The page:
Foreclosure notices on the rise
By James Lanaras, Bay City News Service
August 3, 2006
Waning home price appreciation has recently caused the fastest
rate of increase in foreclosure activity in California in the
past 14 years, DataQuick Information Systems reported Wednesday.
The company compared foreclosure activity as measured by default
notices between the second quarter of this year and the second
quarter of 2005.
Despite the second quarter surge, defaults still remain below
historically normal measures, according to DataQuick, a subsidiary
of Vancouver-based MacDonald Dettwiler and Associates. The company
monitors and releases real estate activity nationwide.
"This is an important trend to watch but doesn't strike
us as ominous. The increase was a statistical certainty because
the number of defaults had fallen to such extreme lows.
We would have to see defaults roughly double from today's levels
before they would begin to impact home values much,'' said Marshall
Prentice, president of DataQuick.
Every Bay Area county except Marin experienced an increase in
the notices of default on houses and condos during the one-year
period ending June 30, according to DataQuick's figures. The increase
in the Bay Area was 37 percent, the lowest of several regions
monitored by DataQuick.
Default notices are filed with the county recorder's office and
mark the first step in the foreclosure process. The increase in
the default notice rate was highest in Northern California, 97
percent, and in the Central Valley, 85 percent.
Default notices declined 9.4 percent in Marin County. They increased
74 percent in Napa County; 65 percent in Solano County; 53 percent
in Sonoma County and 51 percent in San Mateo County. All other
Bay Area counties were below 43 percent. Santa Clara County default
notices increased the least in the Bay Area, 14.5 percent.
Default notices increased 104 percent in Riverside County; 99
percent in San Diego County; 108 percent in Sacramento County;
110 percent in Stanislaus County and 126 percent in Placer County.
In Sutter County, the default rate increased 229 percent. There,
second quarter default notices increased from 17 in 2005 to 56
There was no change in the default notice rate in Santa Cruz
Dennis Kelly, assistant manager of Coldwell Banker in San Rafael,
said DataQuick's figures sound "extreme,'' but he said he
has recently noticed anecdotal evidence of some people in Marin
County falling behind their mortgage payments, especially those
with 100 percent financing of their mortgage. He said the default
notice rate in Marin County could increase.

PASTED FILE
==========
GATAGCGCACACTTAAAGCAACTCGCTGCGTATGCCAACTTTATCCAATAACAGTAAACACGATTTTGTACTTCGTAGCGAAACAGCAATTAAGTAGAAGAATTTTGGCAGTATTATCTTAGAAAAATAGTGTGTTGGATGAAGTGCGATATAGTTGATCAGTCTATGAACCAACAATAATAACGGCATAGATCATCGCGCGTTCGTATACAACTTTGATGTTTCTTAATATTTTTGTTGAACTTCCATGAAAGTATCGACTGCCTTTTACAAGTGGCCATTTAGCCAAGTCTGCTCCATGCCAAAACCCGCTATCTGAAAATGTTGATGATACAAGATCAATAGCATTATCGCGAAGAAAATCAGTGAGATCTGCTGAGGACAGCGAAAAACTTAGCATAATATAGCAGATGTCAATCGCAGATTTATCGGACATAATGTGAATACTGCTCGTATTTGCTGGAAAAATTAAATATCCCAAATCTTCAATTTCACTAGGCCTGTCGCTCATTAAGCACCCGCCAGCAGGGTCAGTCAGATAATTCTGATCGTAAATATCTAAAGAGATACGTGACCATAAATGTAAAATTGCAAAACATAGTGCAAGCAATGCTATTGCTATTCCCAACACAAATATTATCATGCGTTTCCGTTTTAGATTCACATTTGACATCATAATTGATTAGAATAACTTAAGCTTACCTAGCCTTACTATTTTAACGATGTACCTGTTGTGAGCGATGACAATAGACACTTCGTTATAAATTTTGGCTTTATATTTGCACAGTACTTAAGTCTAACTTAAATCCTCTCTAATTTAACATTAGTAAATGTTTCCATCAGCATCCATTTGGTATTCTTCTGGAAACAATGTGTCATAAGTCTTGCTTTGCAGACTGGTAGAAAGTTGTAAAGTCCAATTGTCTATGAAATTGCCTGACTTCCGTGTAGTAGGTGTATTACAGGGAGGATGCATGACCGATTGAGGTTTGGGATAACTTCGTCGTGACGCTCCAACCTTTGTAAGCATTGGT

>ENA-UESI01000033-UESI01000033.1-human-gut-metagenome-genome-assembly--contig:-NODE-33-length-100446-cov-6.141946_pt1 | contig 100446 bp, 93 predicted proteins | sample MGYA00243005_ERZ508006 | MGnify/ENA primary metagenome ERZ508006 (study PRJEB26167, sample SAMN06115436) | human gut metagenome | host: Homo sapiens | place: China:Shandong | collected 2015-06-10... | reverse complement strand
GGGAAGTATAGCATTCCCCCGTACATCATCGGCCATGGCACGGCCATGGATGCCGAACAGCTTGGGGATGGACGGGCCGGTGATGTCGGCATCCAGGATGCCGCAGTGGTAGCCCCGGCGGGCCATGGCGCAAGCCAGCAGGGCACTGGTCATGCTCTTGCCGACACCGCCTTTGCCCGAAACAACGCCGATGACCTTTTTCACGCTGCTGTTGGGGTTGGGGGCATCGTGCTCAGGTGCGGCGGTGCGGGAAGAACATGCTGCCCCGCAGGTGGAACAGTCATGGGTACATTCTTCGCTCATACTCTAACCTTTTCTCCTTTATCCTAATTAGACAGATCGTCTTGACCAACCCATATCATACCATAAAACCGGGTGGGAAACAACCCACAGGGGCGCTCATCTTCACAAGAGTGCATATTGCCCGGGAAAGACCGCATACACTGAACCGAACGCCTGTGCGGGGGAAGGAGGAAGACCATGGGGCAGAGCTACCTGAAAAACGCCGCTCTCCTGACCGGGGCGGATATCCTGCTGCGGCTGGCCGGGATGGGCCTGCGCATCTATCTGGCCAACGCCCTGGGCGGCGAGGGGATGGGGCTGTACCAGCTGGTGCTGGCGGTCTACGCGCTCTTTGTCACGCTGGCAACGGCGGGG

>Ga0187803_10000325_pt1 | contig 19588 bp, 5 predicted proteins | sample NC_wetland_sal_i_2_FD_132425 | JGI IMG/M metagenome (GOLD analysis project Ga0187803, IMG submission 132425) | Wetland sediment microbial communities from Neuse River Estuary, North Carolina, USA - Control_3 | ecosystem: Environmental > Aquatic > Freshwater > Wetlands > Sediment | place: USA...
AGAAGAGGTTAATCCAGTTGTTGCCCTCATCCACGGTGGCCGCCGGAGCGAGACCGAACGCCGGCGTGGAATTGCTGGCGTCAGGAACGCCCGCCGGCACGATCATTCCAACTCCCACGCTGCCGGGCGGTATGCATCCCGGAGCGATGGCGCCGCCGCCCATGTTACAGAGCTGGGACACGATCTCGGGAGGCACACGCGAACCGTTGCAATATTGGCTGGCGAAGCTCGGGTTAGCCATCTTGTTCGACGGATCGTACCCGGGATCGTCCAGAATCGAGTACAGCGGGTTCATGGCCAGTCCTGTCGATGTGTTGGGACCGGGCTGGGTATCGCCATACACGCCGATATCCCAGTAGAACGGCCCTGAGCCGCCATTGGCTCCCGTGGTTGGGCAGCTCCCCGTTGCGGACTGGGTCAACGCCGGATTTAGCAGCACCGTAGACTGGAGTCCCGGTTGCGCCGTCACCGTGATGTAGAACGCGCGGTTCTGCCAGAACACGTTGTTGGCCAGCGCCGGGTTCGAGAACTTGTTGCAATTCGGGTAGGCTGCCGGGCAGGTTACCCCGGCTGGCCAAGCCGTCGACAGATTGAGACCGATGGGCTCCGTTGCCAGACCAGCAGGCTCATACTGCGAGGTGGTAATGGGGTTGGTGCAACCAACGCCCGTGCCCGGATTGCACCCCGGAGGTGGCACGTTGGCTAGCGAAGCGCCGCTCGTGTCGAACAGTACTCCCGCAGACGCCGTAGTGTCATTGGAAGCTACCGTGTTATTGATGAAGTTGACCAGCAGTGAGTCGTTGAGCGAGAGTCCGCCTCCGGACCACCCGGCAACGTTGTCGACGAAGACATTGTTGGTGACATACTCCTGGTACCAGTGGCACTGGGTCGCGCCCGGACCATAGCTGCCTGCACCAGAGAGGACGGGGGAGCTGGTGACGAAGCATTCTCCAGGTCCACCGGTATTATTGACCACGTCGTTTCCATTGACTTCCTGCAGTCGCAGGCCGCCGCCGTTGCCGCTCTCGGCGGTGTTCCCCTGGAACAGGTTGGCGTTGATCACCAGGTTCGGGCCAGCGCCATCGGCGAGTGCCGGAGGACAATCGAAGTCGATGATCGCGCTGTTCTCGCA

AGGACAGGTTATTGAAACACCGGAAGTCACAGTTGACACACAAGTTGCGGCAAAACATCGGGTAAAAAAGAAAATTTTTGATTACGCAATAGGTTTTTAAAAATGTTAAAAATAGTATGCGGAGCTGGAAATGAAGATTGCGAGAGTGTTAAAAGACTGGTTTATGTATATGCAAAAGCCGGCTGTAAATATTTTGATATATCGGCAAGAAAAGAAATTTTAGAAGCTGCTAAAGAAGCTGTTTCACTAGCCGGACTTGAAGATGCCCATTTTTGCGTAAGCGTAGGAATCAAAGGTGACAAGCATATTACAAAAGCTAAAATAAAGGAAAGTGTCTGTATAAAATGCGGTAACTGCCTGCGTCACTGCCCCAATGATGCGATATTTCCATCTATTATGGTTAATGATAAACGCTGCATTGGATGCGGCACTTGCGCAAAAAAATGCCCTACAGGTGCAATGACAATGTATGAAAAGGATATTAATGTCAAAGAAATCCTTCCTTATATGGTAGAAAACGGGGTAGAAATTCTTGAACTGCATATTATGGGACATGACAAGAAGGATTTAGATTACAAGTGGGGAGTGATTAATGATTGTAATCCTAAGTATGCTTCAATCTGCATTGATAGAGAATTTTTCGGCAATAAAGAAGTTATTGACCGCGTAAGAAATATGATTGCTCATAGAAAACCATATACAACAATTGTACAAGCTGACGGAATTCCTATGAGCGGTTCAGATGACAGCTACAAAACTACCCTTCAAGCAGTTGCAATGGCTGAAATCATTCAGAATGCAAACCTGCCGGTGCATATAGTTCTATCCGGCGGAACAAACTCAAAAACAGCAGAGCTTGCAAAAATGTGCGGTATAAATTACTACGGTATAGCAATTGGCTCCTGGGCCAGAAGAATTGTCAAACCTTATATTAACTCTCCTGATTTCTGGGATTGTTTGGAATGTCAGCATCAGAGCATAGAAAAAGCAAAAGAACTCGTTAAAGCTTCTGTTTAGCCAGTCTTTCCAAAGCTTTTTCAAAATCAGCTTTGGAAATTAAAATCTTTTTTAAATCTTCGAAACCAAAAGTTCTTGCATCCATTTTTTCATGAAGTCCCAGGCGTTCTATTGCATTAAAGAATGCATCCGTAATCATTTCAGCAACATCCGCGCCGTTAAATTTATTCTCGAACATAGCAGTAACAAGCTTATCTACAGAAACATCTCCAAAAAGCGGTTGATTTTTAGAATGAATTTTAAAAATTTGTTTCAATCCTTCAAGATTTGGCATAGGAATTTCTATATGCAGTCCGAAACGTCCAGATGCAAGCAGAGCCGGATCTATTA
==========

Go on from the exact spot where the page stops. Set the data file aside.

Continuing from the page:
Kelly said it takes lenders three to six months to file a notice
of default and then another three months for lenders to issue
a notice of sale.
It is possible Marin County's default notice rate declined in
the past year because homeowners in Marin County are wealthier
than homeowners in other areas of the state and Bay Area and better
able to make their mortgage payments, Kelly said.
The median price of a home in Marin County was $971,500 last
DataQuick said lenders sent 20,752 default notices to homeowners
statewide during the April-through-June 2006 period, a 10.5 percent
increase over the first quarter of 2006 and 67.2 percent more
than the second quarter of 2005.
Last quarter's year-over-year increase was the highest for any
quarter since DataQuick began tracking results in 1992. On average,
lenders filed 32,762 notices of default each quarter over the
past 14 years. Last quarter's 20,752 total was the highest since
25,511 notices were filed in the first quarter of 2003.
DataQuick's Marshall Prentice said that while rising payments
on adjustable rate mortgages can trigger "borrower distress,''
the spike in defaults is mainly due to slowing price appreciation.
"It makes it harder for people who fall behind on their
mortgage to sell their homes and pay off the lender,'' Prentice
Other factors that contribute to higher defaults include the
amount of equity owners have in their homes, the type of mortgage
and how long the mortgage has been held, DataQuick said.
Homeowners with initial interest-only mortgages experience dramatically
higher mortgage payments when payments later include the principal
on the loan.
Foreclosure activity hit a low during the third quarter of 2004
when lenders filed 12,145 default notices, DataQuick said. California
home prices that year rose at an annual rate of 20 percent. Annual
price gains this year have slipped to single digits in many of
the state's larger housing markets, DataQuick said.
The peak level of foreclosure activity was in the first quarter
of 1996 when 59,897 defaults were filed and the state was in a
housing slump with foreclosure activity lowering home values 10
percent in some areas, DataQuick said. Today's statewide foreclosure
activity amounts to one-third of that 1996 level.
Today, only about 7 percent of homeowners who find themselves
in default lose their homes to foreclosure. Most homeowners stop
the process by bringing their mortgage payments current or by
selling their homes to pay off the loan, DataQuick said.
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